Gendered Innovations harness the creative power of sex and gender analysis to discover new things.
The peer-reviewed Gendered Innovations project:
1) develops practical methods of sex and gender analysis for scientists and engineers;
2) provides case studies as concrete illustrations of how sex and gender analysis leads to innovation.
Londa Schiebinger discusses the project in the video clip below:
Why Gendered Innovations?
Thirty years of research have revealed that sex and gender bias is socially harmful and expensive. For example, between 1997 and 2000, 10 drugs were withdrawn from the U.S. market because of life-threatening health effects. Eight of these posed "greater health risks for women than for men" (U.S. GAO, 2001). Not only does developing a drug in the current market cost billions—but when drugs failed, they caused human suffering and death.
Gender bias also leads to missed market opportunities. In engineering, for example, considering short people (many women, but also many men) “out-of-position” drivers leads to greater injury in automobile accidents (see Pregnant Crash Test Dummies). In basic research, failing to use appropriate samples of male and female cells, tissues, and animals yields faulty results (see Stem Cells). In medicine, not recognizing osteoporosis as a male disease delays diagnosis and treatment in men (see Osteoporosis Research in Men). In city planning, not collecting data on caregiving work leads to inefficient transportation systems (see Housing and Neighborhood Design). We can’t afford to get the research wrong.
It is crucially important to identify gender bias and understand how it operates in science and technology. But analysis cannot stop there: Gendered Innovations offer state-of-the-art methods of sex and gender analysis. Integrating these methods into basic and applied research produces excellence in science, health & medicine, and engineering research, policy, and practice. The methods of sex and gender analysis are one set of methods among many that a researcher will bring to a project. Doing research right can save lives and money (Roth et al., 2014).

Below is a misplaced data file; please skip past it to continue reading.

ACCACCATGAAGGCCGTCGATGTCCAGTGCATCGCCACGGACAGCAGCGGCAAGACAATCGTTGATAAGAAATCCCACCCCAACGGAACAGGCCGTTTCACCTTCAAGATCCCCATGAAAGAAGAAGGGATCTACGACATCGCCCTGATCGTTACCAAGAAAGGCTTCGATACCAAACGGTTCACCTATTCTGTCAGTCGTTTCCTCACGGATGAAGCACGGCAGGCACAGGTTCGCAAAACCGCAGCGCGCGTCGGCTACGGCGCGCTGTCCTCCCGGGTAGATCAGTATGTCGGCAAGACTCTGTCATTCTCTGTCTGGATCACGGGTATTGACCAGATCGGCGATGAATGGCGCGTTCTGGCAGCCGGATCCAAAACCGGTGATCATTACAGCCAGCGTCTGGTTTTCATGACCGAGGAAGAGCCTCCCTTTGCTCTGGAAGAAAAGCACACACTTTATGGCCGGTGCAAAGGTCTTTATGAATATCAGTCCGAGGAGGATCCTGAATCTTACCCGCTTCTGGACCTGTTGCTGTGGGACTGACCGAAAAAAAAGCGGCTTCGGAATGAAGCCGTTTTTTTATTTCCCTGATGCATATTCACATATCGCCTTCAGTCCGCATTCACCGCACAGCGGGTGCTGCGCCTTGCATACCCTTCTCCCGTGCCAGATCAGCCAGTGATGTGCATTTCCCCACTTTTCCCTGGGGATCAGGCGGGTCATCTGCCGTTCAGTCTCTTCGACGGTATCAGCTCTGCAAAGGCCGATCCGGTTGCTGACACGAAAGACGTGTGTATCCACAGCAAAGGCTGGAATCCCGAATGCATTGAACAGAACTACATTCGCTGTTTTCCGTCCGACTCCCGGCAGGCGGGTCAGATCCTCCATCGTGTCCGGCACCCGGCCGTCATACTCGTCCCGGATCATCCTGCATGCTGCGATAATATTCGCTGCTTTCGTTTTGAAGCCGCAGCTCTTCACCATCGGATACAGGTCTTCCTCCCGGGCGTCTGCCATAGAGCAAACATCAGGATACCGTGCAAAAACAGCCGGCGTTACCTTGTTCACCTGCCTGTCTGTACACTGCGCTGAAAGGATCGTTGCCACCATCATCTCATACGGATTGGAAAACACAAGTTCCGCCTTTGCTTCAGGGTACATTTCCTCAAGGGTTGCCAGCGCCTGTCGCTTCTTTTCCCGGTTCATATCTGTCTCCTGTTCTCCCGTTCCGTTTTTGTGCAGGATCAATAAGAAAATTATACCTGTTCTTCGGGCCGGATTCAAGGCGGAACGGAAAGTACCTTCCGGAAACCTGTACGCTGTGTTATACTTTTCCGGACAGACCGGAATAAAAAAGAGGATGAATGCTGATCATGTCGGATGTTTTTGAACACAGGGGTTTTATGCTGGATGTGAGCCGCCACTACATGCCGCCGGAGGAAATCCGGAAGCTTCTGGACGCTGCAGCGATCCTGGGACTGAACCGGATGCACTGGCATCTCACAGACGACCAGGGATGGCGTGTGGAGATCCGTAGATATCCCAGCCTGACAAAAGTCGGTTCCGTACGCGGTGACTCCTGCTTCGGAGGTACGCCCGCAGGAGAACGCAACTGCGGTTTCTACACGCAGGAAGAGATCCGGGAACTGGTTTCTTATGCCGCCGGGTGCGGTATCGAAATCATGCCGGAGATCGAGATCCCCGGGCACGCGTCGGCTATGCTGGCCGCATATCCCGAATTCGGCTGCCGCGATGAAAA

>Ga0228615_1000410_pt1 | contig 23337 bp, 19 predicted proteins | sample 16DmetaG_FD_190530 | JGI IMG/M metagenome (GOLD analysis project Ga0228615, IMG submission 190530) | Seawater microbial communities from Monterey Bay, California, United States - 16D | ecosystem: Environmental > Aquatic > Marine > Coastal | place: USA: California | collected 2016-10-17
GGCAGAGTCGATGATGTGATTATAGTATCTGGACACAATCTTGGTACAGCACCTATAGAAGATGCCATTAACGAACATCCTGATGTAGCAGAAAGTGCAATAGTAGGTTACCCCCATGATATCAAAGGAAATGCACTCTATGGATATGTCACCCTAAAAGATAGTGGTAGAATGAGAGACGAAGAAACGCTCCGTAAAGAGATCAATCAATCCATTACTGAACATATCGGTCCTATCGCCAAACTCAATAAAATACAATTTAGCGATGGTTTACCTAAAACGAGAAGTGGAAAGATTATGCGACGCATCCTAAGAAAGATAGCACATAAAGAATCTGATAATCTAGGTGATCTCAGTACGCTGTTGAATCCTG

Three Strategic Approaches
Governments and universities have taken three strategic approaches to gender equality over the past several decades:
- 1. "Fix the Numbers of Women" focuses on increasing women's participation.
- 2. "Fix the Institutions" promotes gender equality in careers through structural change in research organizations (NSF; European Commission, 2011).
- 3. "Fix the Knowledge" or "gendered innovations" or the "gender dimension" stimulates excellence in science and technology by integrating sex and gender analysis into research.
● Add value to research and engineering by ensuring excellence and quality in outcomes and enhancing sustainability.
● Add value to society by making research more responsive to social needs.
● Add value to business by developing new ideas, patents, and technology.
Gendered Innovations stimulate gender-responsible science and technology, thereby enhancing the quality of life for both women and men worldwide.
The current Gendered Innovations project was initiated at Stanford University, July 2009. In January 2011 the European Commission set up an expert group, “Innovation through Gender,” aimed at developing the gender dimension in EU research and innovation. The U.S. National Science Foundation joined the project January 2012. Gendered Innovations has also collaborated in the development of the 2010 genSET Consensus Report and the United Nations Resolutions related to Gender, Science and Technology passed March 2011.